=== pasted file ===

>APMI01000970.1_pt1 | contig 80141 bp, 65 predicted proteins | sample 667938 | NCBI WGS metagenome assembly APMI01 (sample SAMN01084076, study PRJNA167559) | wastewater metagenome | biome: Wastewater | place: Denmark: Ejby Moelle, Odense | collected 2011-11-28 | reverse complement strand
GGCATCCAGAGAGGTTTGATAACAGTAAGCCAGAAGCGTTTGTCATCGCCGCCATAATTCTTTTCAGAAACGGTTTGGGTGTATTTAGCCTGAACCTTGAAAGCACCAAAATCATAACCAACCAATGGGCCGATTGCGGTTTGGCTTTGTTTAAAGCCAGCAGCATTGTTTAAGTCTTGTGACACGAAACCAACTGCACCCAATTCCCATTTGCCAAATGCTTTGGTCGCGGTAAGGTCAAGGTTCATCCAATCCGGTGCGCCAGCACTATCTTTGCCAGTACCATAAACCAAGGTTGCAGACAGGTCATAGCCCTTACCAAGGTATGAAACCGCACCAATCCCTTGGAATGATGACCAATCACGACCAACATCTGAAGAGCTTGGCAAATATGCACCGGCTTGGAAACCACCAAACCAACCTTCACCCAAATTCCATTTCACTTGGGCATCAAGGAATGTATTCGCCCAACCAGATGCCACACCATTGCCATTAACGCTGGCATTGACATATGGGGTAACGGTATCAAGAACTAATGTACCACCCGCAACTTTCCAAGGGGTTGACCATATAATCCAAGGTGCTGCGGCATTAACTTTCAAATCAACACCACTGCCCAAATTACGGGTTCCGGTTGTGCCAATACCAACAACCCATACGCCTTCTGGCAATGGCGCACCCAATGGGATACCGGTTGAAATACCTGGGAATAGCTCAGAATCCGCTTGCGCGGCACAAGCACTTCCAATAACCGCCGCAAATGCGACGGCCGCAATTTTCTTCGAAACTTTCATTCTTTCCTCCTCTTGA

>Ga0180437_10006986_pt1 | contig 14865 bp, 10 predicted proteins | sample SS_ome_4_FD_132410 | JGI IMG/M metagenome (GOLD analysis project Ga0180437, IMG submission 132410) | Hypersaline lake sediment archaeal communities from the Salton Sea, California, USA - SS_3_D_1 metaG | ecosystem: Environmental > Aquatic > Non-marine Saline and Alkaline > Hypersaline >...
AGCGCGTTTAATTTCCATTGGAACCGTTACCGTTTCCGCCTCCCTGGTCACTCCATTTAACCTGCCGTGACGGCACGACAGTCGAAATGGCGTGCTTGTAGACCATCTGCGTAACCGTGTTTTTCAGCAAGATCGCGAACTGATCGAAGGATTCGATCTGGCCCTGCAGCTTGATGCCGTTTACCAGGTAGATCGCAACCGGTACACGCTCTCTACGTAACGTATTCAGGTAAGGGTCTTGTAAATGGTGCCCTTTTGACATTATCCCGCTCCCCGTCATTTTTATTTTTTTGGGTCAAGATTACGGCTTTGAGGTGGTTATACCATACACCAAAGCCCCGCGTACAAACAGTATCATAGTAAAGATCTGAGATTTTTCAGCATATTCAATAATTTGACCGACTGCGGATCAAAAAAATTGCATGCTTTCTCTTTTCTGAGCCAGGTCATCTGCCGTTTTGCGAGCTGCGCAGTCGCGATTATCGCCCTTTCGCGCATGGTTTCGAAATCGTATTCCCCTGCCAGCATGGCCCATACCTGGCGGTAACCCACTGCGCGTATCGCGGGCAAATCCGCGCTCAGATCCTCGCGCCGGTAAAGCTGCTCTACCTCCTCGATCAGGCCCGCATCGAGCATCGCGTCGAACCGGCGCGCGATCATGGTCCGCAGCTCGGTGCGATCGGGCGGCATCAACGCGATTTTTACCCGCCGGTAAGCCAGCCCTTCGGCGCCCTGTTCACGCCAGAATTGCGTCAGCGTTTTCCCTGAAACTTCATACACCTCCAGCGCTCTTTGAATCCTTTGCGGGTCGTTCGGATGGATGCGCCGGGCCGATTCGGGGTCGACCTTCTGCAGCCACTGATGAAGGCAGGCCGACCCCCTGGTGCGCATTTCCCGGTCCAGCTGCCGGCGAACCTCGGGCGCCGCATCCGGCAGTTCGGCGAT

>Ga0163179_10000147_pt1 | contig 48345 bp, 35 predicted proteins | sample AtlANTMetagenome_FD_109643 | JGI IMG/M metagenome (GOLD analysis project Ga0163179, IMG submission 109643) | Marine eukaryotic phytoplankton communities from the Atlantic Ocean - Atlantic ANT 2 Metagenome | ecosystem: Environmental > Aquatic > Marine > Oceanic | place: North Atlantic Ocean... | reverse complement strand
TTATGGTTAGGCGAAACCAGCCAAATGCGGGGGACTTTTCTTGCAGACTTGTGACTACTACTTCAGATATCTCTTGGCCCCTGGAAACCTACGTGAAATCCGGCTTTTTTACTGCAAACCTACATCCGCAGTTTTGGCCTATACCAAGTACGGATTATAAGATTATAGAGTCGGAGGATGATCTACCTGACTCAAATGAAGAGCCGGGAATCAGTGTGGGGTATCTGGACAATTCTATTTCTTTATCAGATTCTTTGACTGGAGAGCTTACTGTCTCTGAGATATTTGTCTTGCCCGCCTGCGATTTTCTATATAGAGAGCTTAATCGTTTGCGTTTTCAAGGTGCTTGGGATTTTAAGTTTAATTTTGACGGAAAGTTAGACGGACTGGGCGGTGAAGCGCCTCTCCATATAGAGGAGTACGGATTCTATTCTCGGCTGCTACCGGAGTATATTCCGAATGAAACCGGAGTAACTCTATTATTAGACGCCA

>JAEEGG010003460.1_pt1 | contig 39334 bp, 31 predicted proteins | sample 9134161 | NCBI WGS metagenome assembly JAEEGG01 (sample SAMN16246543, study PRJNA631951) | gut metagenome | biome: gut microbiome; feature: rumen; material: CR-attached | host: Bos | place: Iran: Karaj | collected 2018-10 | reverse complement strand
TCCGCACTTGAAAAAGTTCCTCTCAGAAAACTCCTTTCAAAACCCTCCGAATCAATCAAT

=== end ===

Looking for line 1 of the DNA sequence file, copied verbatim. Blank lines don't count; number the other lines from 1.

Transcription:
>APMI01000970.1_pt1 | contig 80141 bp, 65 predicted proteins | sample 667938 | NCBI WGS metagenome assembly APMI01 (sample SAMN01084076, study PRJNA167559) | wastewater metagenome | biome: Wastewater | place: Denmark: Ejby Moelle, Odense | collected 2011-11-28 | reverse complement strand